d) tinder makes sure user doesn’t feel rejected by: having double opt-in logic (if there is no mutual like, user can’t message); user won’t get a notification when he was rejected or when his match is chatting to someone else, but not to him. In general, if user has multiple matches, it’s pretty hard to notice when you get unmatched. Also, unmatching process is not on the surface.
Here are some things that can improve design at Tinder:
1. When “successful match” screen appears (see on your left), user has an option to send a message or keep looking for another match.
I suggest to explore the hypothesis about user wanting to check out more pictures of that new match before messaging. Using a heatmap on the “successful match” screen should reveal that need. You may see users tapping on the new match photo to see more, but now nothing happens.
2. With additional swiping navigation on top of the card swiping, UX gets a bit funky. Here is a couple of use case scenarios:
a) go to settings → return to the “cards” screen by swiping left → now if you try to go back to settings by swiping right , you’d “like” potential match instead
b) click on the card → get to the photos screen → swipe left multiple times to check out the photos → if you click on any photo while swiping left it will return you back to the “cards” screen, where swiping left will have the user “disliking” the potential much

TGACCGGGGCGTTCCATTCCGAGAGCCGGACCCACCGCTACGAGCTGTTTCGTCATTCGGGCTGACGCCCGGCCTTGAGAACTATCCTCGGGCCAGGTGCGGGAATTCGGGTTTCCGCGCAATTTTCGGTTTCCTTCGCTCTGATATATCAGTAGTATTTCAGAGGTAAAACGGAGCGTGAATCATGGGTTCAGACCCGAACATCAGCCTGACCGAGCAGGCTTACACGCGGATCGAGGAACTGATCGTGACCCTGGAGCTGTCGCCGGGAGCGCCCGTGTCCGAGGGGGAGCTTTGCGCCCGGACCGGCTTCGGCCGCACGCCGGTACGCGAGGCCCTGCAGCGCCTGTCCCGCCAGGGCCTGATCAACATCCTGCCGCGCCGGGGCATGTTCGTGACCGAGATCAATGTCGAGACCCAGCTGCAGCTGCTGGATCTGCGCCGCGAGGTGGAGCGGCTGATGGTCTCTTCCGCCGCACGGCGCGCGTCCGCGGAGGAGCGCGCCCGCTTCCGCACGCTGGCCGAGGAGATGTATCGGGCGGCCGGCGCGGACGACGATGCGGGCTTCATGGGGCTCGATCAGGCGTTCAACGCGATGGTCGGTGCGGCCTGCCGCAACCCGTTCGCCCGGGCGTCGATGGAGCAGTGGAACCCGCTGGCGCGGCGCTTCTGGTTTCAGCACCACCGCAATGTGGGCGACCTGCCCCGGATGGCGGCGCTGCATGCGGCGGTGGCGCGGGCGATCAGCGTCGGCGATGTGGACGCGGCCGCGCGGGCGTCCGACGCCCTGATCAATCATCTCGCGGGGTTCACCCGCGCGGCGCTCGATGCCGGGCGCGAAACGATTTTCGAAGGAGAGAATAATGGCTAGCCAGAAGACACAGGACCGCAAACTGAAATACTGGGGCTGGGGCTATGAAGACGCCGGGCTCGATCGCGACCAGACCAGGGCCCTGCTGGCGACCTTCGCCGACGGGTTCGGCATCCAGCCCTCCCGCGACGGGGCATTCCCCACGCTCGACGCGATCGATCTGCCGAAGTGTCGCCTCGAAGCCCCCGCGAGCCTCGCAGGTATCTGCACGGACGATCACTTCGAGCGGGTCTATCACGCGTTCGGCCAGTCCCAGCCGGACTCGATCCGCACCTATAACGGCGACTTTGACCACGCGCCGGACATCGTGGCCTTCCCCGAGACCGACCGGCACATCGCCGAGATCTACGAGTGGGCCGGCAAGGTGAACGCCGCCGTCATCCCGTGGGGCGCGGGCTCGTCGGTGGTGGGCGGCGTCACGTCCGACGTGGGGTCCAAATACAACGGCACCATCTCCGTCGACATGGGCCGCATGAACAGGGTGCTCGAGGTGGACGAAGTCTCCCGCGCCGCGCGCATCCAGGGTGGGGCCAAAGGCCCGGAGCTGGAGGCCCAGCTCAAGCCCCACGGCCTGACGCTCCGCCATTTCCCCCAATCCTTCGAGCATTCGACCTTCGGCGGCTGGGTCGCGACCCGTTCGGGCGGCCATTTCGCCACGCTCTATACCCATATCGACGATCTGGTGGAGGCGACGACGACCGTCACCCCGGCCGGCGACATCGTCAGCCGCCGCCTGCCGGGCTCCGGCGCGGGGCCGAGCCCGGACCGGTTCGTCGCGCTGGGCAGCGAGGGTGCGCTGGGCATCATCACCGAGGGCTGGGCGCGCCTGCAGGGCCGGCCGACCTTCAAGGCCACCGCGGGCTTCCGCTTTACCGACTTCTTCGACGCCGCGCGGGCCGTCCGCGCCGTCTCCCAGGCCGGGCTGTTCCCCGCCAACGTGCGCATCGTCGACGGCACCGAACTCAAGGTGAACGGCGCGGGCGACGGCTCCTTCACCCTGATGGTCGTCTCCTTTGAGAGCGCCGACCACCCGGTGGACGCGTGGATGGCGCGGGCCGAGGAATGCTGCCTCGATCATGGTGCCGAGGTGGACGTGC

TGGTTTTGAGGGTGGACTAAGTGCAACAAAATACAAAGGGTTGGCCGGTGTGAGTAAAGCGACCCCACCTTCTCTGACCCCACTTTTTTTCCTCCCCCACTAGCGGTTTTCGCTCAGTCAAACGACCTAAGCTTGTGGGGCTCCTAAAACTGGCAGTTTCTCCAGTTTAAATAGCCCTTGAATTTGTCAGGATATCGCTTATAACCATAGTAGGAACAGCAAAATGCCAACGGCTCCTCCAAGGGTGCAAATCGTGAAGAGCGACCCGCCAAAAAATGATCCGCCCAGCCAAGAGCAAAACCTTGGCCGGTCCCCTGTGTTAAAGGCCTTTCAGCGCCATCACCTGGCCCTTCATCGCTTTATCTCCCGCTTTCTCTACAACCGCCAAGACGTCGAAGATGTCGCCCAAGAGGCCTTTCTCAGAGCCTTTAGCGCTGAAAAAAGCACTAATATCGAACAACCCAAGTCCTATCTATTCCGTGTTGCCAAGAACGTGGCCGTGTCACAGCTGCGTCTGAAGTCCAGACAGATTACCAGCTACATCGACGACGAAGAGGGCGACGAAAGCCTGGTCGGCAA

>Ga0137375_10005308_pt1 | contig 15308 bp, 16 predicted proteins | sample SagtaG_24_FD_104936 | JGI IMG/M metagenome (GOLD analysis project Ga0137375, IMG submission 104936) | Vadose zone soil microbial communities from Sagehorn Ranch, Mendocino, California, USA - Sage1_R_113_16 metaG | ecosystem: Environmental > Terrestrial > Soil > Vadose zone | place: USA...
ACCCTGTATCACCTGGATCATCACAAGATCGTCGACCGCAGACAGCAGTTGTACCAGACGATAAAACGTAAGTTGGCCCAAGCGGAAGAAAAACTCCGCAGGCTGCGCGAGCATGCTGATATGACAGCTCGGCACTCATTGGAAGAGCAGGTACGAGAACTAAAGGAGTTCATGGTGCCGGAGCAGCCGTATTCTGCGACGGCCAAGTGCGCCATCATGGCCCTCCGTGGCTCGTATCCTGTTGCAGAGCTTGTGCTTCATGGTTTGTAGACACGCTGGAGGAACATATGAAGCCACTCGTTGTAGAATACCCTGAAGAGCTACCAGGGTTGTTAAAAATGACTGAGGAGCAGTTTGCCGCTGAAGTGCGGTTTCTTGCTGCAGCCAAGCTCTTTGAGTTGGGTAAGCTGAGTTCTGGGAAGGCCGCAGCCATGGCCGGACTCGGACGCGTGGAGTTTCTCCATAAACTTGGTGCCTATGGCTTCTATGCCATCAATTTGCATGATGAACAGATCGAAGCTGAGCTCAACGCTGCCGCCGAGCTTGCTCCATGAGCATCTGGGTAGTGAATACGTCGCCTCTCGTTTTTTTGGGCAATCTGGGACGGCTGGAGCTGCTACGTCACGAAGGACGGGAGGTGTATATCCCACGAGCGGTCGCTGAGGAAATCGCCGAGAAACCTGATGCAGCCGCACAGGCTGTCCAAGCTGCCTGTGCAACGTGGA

This seems quite interesting, given that most of the users asked Tinder to implement “restore swipe” functionality, which now is a part of “Tinder Plus” (paid subscription package). I’d assume that UX is planned here in a way that user would likely to end up in the situation where he’d like to restore swipe.
3. Message menu on the top right is hard to reach on iPhone 6+ and it’s waaaaay outside of the thumb zone. Seems a bit off, given that we want users to message more often
4. From the match account details menu, when you scroll down to Shopify and Instagram details, reaching top left corner is hard(see on the left). At the same time the thumb zone is blank
5. Match management can be better thought through. Let’s take a look at the “Match screen” (below).
We have a search bar, but honestly it’s not likely that the userremembers many names of people he didn’t meet. I’d check how often people use search functionality. Also with 189 matches user may want to know: who is on-line, who just added a new picture or has been active in any other way, people’s distance change -who out of 189 matches is the nearest to the user
6. In a group photo there is no way of saying who is the potential match, maybe face recognition or tagging like on FB can be helpful. However, let’s not jump to any solutions in this article.
I hope my two cents helped to some of you to develop your opinion on the design of Tinder app on iOS.
Please, let me know what are your observations on that matter:)